View Full Version : DAYi multi-format rollfilm back - pros/cons?

27-Dec-2010, 16:30
I took a long look at this:

Has anybody tried it? Is it as multi-format as it claims? Did it fall to pieces the first time you used it? Does it provide excellent film flatness?
Tell me, I wanna know!

Joseph Dickerson
27-Dec-2010, 17:26
There are several reviews/user's guides on the Da Yi and the Shen Hao backs. Search this forum or google. They seem to be less than inspiring as far as build quality, they ain't no Linhof, but very rugged and completely serviceable. The Shen Hao is available for $300 or so from Badger Graphic Sales. They are indeed multiformat, as the reviews will indicate.


27-Dec-2010, 23:39
I found film flatness to be excellent using it for 6x12. But keep in mind that, like many roll film backs, the film takes a reverse curl around a roller before going through the film gate. The spacing of the rollers is set up for 6x12, and when you're using it for 6x9, the strongly curled part can end up part way through the frame and lift the film off the pressure plate. I didn't notice any major problems from this when shooting at small apertures, but it something to be aware of if the film has been sitting in the back for a long time before you wind on.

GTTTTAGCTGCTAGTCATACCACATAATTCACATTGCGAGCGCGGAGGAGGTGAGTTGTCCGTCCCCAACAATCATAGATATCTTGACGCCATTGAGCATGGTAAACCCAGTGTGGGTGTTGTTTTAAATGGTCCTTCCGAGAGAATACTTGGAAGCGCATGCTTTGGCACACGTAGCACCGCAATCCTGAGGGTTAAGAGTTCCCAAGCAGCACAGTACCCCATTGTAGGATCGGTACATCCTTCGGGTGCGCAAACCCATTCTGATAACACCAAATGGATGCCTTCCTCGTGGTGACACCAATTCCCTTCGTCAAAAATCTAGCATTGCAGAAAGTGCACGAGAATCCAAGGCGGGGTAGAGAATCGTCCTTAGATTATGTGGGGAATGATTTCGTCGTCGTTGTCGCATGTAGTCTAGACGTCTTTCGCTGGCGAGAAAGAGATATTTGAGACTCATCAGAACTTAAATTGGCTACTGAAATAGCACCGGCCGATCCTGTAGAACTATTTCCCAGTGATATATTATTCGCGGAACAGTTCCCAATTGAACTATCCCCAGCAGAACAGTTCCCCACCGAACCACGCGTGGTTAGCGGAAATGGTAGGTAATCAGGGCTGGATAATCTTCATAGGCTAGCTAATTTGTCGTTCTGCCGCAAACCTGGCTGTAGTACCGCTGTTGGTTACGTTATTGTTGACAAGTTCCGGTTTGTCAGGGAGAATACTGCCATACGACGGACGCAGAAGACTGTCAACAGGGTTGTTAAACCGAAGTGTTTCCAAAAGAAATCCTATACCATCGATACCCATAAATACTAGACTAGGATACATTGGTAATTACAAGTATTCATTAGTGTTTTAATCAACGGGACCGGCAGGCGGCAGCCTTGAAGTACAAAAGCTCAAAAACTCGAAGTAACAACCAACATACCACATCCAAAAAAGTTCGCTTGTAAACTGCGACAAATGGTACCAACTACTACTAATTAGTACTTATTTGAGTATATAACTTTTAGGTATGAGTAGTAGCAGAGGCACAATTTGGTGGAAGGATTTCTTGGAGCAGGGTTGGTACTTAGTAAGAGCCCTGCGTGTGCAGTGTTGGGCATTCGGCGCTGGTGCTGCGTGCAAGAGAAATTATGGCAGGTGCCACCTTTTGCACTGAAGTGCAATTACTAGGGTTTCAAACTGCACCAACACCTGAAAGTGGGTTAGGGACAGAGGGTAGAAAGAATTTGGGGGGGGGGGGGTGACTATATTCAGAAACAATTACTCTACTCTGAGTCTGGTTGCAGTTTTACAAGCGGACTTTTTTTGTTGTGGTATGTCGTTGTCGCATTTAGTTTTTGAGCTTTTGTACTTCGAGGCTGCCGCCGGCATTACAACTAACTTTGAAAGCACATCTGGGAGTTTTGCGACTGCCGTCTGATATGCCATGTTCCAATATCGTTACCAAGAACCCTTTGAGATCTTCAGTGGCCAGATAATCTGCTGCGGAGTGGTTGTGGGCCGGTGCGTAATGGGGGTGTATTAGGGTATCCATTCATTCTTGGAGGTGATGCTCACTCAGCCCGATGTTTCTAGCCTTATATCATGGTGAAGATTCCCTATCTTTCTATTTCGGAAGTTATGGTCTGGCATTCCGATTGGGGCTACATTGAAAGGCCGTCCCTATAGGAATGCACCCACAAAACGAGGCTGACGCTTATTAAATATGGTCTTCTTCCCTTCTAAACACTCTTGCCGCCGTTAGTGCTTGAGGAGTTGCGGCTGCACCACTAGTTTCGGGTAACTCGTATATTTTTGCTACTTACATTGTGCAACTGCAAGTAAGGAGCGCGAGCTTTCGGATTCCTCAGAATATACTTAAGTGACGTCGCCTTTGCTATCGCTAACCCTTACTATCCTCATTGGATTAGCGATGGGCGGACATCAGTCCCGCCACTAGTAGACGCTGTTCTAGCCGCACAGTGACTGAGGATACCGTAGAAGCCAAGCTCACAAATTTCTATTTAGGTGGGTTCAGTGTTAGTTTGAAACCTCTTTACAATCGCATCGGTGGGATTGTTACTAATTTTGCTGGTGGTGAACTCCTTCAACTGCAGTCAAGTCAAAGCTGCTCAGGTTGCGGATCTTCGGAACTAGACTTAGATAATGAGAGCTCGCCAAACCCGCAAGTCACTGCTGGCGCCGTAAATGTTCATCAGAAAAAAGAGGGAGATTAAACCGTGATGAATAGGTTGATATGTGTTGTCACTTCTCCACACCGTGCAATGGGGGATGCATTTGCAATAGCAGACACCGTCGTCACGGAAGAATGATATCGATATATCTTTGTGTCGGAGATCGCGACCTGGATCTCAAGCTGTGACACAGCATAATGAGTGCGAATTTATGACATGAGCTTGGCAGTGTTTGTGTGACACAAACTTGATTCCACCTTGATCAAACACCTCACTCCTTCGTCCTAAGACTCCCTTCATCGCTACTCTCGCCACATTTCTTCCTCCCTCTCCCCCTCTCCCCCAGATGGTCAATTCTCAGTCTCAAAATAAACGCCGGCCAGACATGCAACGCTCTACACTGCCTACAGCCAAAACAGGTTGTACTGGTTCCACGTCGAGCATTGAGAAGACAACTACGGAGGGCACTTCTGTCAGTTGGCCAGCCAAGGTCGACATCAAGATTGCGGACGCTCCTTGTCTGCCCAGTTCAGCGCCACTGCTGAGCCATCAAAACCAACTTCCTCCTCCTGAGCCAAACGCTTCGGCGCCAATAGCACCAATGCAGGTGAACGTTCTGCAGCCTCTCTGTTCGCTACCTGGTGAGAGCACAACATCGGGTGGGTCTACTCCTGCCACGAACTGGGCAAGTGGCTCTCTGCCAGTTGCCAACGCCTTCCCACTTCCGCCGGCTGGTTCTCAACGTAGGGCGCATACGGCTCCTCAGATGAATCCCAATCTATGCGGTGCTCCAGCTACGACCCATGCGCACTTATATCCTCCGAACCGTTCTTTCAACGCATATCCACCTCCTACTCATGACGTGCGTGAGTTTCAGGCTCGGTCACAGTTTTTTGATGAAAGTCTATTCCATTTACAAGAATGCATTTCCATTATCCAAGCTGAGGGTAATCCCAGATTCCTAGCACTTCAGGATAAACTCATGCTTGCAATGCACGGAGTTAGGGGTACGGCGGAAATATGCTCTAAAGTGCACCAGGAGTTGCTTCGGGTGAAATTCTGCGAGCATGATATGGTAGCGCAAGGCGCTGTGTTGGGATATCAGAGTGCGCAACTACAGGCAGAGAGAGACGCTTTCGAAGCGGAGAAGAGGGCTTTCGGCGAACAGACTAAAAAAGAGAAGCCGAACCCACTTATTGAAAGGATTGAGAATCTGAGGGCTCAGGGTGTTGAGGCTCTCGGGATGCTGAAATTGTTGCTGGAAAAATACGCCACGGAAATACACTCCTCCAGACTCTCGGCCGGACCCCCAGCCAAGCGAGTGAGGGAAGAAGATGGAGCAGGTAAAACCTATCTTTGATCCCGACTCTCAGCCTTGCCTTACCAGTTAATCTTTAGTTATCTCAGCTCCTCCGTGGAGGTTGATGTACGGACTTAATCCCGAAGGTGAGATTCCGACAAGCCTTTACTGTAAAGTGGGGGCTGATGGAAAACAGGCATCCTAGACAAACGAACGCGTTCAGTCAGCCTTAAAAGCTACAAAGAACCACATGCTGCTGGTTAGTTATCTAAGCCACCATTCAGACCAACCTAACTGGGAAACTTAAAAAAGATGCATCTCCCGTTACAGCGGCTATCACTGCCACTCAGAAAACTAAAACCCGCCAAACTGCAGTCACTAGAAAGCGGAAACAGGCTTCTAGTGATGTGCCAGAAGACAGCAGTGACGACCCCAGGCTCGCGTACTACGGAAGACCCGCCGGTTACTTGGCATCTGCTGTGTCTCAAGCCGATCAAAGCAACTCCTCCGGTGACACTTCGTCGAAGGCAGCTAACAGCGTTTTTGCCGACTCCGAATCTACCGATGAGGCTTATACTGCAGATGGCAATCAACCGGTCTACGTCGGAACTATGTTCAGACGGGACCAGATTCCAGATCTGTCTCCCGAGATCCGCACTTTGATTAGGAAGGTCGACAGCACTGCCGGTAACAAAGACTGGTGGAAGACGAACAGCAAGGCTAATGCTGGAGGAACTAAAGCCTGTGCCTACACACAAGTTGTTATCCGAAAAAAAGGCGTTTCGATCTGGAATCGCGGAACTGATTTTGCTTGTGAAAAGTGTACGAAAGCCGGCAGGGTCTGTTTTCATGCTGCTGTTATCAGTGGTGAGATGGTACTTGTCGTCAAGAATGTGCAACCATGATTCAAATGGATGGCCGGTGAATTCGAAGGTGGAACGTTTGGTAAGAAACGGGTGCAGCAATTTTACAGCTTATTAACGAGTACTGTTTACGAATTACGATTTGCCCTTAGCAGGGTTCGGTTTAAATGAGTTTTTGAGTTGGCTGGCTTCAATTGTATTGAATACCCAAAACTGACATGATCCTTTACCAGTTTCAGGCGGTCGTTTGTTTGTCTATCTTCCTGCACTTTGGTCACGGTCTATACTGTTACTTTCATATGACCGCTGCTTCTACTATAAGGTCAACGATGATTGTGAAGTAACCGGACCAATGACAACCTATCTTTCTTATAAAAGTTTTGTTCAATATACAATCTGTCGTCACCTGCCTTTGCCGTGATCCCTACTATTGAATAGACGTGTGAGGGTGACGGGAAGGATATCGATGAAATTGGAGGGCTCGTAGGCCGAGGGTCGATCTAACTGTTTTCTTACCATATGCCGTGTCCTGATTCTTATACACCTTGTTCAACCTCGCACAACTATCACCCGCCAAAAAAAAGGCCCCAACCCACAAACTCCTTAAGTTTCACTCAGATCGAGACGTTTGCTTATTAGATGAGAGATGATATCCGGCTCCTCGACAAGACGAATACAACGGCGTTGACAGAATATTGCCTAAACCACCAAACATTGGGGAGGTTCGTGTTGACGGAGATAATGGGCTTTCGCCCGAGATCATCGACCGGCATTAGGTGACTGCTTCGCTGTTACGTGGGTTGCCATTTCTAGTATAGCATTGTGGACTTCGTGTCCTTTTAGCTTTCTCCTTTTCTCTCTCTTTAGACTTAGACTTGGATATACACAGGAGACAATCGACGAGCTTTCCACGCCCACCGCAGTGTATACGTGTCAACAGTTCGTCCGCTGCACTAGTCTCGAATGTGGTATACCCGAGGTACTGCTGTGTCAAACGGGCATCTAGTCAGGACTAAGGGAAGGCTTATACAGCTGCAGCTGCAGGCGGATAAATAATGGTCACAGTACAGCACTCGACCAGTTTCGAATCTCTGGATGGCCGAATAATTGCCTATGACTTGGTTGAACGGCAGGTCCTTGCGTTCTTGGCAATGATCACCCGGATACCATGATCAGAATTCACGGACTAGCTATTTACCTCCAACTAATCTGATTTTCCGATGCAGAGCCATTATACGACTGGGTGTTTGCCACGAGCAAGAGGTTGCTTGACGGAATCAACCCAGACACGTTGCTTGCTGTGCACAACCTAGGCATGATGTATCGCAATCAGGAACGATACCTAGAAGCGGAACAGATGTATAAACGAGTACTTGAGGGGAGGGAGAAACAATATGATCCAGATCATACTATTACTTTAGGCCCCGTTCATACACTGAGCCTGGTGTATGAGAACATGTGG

28-Dec-2010, 04:05
Just last night I was thinking about these. Previous research said "go for it" but funding was tight. If you get one before I do, be sure to post some response here.

28-Dec-2010, 05:57
I have the Shen Hao version and have experienced no film flatness issues either on 6x9 or 6x12. I am undecided as to which format I prefer but for the bargain price of a smidgen over $150 I can't complain.

Jiri Vasina
28-Dec-2010, 07:07
I've had this roll back some 2 years ago, have shot a dozen or so rolls with it. Worked quite well, no problems there, either with film flatness, or build quality. But have sold it nonetheless because of lack of use (stopped shooting roll film if hauling a large camera in the field anyway :) ).

One thing to note, though, is that the black paint used on the metal is not matte enough: if you have a bright area (sun/light) near the long edge of the frame, especially from a tangential angle, it will reflect off of the 3mm of metal and project on the film. It's quite easy to remedy by applying truly black matte finish to the back...

Would I recommend it? Yes. Are there better backs? Yes, but for significantly more money...